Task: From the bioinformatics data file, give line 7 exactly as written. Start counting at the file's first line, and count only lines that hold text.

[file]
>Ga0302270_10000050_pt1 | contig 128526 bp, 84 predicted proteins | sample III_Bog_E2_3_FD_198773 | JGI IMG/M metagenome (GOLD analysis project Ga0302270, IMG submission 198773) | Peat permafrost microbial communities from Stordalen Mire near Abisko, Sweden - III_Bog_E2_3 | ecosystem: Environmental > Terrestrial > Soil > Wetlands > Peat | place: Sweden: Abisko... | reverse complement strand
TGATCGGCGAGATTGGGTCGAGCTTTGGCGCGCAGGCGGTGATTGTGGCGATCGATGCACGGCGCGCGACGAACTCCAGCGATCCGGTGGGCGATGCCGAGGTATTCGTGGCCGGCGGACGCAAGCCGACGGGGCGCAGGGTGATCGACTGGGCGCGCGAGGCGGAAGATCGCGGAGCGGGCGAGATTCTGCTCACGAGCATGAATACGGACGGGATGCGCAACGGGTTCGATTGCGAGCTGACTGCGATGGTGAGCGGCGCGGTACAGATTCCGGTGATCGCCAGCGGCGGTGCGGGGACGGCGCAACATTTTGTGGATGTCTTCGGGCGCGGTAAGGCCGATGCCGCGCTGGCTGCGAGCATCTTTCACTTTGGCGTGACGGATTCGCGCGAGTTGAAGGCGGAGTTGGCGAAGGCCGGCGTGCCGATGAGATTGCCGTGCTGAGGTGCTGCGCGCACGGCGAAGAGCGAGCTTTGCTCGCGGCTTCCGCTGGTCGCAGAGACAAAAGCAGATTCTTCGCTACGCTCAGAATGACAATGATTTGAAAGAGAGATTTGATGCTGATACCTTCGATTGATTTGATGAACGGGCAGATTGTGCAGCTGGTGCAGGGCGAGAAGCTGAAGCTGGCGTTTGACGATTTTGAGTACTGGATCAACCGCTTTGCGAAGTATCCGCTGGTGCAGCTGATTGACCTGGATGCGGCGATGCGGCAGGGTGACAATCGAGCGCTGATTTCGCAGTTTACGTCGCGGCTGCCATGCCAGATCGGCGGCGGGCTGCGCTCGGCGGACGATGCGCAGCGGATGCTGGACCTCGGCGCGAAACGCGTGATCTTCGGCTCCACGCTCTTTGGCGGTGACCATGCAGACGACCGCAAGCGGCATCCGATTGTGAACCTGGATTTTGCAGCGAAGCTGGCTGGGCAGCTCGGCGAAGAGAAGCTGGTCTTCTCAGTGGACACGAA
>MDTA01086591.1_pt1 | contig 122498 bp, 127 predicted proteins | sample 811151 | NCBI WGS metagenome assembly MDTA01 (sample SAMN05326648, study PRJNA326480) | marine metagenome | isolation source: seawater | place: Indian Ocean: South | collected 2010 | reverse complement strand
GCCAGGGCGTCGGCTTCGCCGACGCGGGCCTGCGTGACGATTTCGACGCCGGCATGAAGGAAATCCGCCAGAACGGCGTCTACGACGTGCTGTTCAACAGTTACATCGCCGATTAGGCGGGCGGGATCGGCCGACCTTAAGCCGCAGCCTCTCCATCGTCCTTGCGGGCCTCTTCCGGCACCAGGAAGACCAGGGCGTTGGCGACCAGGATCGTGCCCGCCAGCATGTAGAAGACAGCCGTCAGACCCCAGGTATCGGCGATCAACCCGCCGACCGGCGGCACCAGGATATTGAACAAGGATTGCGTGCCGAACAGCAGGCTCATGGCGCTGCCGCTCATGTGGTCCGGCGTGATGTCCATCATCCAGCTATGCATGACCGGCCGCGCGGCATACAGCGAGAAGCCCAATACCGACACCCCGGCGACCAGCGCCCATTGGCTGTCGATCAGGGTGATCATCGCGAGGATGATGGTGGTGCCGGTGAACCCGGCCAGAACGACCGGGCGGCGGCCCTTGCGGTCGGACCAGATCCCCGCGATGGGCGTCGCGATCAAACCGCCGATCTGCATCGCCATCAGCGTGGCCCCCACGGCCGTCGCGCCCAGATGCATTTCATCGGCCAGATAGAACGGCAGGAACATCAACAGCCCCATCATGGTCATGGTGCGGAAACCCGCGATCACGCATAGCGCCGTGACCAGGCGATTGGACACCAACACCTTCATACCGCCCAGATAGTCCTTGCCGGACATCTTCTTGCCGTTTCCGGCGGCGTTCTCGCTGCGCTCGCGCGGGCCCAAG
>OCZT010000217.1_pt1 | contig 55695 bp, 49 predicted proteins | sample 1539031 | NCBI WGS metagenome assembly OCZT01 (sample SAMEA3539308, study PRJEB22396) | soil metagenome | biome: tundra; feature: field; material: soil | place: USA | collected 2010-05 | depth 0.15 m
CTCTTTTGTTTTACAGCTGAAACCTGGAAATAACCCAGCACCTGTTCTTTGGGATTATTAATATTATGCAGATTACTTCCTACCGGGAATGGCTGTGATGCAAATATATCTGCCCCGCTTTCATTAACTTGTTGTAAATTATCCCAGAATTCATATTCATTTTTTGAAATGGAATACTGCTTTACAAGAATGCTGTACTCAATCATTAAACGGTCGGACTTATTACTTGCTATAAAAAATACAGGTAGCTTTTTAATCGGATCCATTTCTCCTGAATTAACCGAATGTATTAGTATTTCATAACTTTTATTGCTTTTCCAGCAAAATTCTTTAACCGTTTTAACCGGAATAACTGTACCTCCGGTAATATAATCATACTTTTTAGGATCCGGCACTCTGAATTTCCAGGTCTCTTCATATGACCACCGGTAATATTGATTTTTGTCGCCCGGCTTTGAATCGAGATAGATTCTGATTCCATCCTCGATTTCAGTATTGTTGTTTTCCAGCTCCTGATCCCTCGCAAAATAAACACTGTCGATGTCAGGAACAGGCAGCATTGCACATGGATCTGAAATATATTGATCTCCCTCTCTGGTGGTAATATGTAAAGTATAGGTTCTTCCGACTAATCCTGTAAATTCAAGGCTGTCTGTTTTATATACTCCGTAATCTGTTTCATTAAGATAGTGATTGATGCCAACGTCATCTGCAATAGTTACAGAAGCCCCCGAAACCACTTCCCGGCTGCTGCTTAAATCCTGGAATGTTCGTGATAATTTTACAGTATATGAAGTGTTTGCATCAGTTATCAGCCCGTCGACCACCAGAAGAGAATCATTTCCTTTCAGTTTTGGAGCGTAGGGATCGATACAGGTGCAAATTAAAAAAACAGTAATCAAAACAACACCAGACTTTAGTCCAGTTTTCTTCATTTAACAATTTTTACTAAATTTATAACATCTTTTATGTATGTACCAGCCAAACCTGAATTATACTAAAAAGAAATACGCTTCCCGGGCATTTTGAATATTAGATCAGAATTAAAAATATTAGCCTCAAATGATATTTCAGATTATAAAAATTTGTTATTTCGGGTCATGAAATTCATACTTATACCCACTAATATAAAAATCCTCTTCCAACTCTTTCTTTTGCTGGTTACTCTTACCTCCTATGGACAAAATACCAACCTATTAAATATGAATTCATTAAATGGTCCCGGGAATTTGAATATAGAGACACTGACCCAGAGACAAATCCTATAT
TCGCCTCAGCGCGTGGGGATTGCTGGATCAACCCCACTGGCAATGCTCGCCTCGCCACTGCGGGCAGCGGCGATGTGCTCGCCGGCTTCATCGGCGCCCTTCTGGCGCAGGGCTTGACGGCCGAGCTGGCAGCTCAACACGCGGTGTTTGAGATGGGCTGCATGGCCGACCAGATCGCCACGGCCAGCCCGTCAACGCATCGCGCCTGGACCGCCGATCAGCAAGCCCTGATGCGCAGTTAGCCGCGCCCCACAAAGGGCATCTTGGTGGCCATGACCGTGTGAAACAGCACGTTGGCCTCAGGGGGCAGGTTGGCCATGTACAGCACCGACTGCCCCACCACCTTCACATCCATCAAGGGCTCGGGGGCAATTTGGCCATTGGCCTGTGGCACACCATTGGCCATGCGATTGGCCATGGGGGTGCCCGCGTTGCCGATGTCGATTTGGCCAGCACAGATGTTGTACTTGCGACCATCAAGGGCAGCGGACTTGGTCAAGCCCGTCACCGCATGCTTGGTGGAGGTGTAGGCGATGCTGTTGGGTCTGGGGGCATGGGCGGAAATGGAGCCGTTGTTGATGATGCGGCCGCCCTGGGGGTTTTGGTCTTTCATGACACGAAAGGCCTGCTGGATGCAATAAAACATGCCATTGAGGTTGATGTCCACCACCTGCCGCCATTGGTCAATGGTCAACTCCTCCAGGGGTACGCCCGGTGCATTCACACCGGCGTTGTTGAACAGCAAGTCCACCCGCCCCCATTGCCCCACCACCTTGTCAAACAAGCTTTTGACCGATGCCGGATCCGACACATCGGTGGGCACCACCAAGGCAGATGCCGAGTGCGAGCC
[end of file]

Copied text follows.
TCGCCTCAGCGCGTGGGGATTGCTGGATCAACCCCACTGGCAATGCTCGCCTCGCCACTGCGGGCAGCGGCGATGTGCTCGCCGGCTTCATCGGCGCCCTTCTGGCGCAGGGCTTGACGGCCGAGCTGGCAGCTCAACACGCGGTGTTTGAGATGGGCTGCATGGCCGACCAGATCGCCACGGCCAGCCCGTCAACGCATCGCGCCTGGACCGCCGATCAGCAAGCCCTGATGCGCAGTTAGCCGCGCCCCACAAAGGGCATCTTGGTGGCCATGACCGTGTGAAACAGCACGTTGGCCTCAGGGGGCAGGTTGGCCATGTACAGCACCGACTGCCCCACCACCTTCACATCCATCAAGGGCTCGGGGGCAATTTGGCCATTGGCCTGTGGCACACCATTGGCCATGCGATTGGCCATGGGGGTGCCCGCGTTGCCGATGTCGATTTGGCCAGCACAGATGTTGTACTTGCGACCATCAAGGGCAGCGGACTTGGTCAAGCCCGTCACCGCATGCTTGGTGGAGGTGTAGGCGATGCTGTTGGGTCTGGGGGCATGGGCGGAAATGGAGCCGTTGTTGATGATGCGGCCGCCCTGGGGGTTTTGGTCTTTCATGACACGAAAGGCCTGCTGGATGCAATAAAACATGCCATTGAGGTTGATGTCCACCACCTGCCGCCATTGGTCAATGGTCAACTCCTCCAGGGGTACGCCCGGTGCATTCACACCGGCGTTGTTGAACAGCAAGTCCACCCGCCCCCATTGCCCCACCACCTTGTCAAACAAGCTTTTGACCGATGCCGGATCCGACACATCGGTGGGCACCACCAAGGCAGATGCCGAGTGCGAGCC